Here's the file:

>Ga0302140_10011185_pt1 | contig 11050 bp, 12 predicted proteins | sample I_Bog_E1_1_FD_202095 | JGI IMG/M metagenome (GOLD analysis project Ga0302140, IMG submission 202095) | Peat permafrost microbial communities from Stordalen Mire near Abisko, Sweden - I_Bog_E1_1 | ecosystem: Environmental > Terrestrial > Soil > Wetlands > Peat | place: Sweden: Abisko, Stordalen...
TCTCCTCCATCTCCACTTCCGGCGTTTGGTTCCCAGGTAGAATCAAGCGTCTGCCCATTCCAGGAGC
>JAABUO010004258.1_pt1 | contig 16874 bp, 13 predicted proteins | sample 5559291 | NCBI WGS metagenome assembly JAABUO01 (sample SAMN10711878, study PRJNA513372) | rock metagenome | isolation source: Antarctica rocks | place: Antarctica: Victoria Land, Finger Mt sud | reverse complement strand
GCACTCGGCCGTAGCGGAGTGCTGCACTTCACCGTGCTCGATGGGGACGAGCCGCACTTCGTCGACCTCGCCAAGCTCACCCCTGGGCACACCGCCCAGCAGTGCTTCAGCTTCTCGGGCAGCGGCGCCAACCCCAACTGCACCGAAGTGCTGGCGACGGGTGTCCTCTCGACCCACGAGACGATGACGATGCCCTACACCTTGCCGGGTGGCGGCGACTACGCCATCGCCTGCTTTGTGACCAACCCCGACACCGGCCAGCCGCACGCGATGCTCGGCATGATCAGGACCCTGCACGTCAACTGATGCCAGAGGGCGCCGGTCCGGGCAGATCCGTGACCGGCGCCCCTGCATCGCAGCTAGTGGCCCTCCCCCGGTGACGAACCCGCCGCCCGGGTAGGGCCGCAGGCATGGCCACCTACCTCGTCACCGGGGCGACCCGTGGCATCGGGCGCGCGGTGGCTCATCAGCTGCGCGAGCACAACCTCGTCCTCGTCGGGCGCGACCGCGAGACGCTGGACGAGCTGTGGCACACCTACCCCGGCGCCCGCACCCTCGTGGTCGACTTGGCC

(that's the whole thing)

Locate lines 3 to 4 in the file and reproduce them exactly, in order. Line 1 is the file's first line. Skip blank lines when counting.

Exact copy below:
>JAABUO010004258.1_pt1 | contig 16874 bp, 13 predicted proteins | sample 5559291 | NCBI WGS metagenome assembly JAABUO01 (sample SAMN10711878, study PRJNA513372) | rock metagenome | isolation source: Antarctica rocks | place: Antarctica: Victoria Land, Finger Mt sud | reverse complement strand
GCACTCGGCCGTAGCGGAGTGCTGCACTTCACCGTGCTCGATGGGGACGAGCCGCACTTCGTCGACCTCGCCAAGCTCACCCCTGGGCACACCGCCCAGCAGTGCTTCAGCTTCTCGGGCAGCGGCGCCAACCCCAACTGCACCGAAGTGCTGGCGACGGGTGTCCTCTCGACCCACGAGACGATGACGATGCCCTACACCTTGCCGGGTGGCGGCGACTACGCCATCGCCTGCTTTGTGACCAACCCCGACACCGGCCAGCCGCACGCGATGCTCGGCATGATCAGGACCCTGCACGTCAACTGATGCCAGAGGGCGCCGGTCCGGGCAGATCCGTGACCGGCGCCCCTGCATCGCAGCTAGTGGCCCTCCCCCGGTGACGAACCCGCCGCCCGGGTAGGGCCGCAGGCATGGCCACCTACCTCGTCACCGGGGCGACCCGTGGCATCGGGCGCGCGGTGGCTCATCAGCTGCGCGAGCACAACCTCGTCCTCGTCGGGCGCGACCGCGAGACGCTGGACGAGCTGTGGCACACCTACCCCGGCGCCCGCACCCTCGTGGTCGACTTGGCC